Using FPGAs to model the atmosphere
Posted: 11 Dec 2019 | 15:54
The Met Office relies on some of the world’s most computationally intensive codes and works to very tight time constraints. It is important to explore and understand any technology that can potentially accelerate its codes, ultimately modelling the atmosphere and forecasting the weather more rapidly.
Field Programmable Gate Arrays (FPGAs) provide a large number of configurable logic blocks sitting within a sea of configurable interconnect. It has recently become easier for developers to convert their algorithms to configure these fundamental components and so execute their HPC codes in hardware rather than software. This has significant potential benefits for both performance and energy usage, but as FPGAs are so different from CPUs or GPUs, a key challenge is how we design our algorithms to leverage them.
To explore the potential role of FPGAs in accelerating HPC codes, we focused on the advection kernel of an atmospheric model called MONC, a code that we developed with the Met Office a few years ago. Advection, which is the movement of quantities through the air due to wind, is one of the most computationally intensive parts of the model. We decided to port the advection kernel to FPGAs using High Level Synthesis (HLS), which is an approach where the programmer writes C or C++ code and the tooling synthesises it to the Register Transfer Level (RTL), which can be thought as the assembly code level of FPGAs. These are then exported as IP blocks, which can be dropped into designs called shells and hooked up to other components such as memory.
Initially I made good progress, developing the HLS code and associated shell in just a few days. But I soon realised that when writing FPGA code it is necessary to entirely rethink the algorithm and rewrite it from a data-flow perspective for even adequate performance. This can be a real challenge from a code perspective because, while HLS accepts something syntactically similar to C or C++, to get good performance the programmer must embrace the fact that the semantics are entirely different.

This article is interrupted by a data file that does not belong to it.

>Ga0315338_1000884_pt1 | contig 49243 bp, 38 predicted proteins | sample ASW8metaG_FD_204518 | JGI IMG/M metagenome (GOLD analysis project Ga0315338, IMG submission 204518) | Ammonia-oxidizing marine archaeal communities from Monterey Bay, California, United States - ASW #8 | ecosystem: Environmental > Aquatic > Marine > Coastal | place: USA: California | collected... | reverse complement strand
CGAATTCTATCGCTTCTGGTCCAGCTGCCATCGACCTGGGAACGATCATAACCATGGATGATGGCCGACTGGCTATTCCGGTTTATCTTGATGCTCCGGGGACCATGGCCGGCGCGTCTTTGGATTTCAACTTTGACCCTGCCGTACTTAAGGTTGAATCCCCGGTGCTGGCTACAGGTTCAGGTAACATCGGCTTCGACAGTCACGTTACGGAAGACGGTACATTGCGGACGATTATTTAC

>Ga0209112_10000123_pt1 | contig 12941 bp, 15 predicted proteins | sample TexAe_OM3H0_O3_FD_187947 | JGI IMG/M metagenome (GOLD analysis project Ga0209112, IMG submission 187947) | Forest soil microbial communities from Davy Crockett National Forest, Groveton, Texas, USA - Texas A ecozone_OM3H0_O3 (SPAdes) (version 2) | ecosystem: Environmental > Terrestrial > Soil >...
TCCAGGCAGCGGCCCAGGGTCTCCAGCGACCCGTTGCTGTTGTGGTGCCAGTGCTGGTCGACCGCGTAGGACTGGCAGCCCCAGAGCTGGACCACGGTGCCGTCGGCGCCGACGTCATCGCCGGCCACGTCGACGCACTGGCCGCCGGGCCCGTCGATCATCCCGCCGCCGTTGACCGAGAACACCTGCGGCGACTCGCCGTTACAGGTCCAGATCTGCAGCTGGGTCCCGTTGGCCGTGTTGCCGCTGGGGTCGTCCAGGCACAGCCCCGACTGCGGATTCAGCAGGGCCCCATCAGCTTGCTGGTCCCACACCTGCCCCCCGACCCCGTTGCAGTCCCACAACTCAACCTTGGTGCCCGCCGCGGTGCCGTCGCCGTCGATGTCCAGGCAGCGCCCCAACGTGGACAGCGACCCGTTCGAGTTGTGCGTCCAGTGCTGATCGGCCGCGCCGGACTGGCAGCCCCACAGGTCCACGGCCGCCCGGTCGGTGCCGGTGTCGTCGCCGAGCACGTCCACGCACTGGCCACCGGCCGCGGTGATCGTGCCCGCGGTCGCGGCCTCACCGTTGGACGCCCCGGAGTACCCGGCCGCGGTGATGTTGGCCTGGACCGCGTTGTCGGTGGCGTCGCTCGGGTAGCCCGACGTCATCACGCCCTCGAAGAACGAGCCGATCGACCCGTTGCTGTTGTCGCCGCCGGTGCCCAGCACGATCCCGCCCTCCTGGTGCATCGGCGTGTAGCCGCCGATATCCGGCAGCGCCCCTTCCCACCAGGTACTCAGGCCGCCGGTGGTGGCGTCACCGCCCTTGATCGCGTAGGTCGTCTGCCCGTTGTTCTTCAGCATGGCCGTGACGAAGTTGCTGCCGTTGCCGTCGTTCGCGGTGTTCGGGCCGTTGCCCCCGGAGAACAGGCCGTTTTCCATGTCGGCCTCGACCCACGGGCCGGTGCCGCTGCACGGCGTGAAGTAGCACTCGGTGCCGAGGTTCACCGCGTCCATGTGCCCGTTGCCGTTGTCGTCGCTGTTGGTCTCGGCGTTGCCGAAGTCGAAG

From redesigning how we load data into the kernel to how the computation is structured, the optimised FPGA code bears no resemblance to its CPU equivalent. However, the effort was rewarded: the optimised FPGA version goes over 800 times faster than our first attempt based directly on the CPU code! More generally, for all but the largest systems we out-perform an 18-core Broadwell CPU at significantly lower energy.
One challenge we face is, because the FPGA is mounted on a PCIe card, input data has to be transferred from the host to the on-board DRAM and the results copied back. For our largest problem this involved transferring over 12 GB of data, and even though we optimised it using an approach similar to CUDA streams, data transfer still accounts for around 40% of the runtime.
The investment in programming tools for FPGAs has been really positive and made them a realistic future HPC technology. However code cannot simply be copied from the CPU to the FPGA: problems must be completely rethought and algorithms recast in a data-flow style. But the potential performance and energy benefits are significant.
Nick Brown, EPCC
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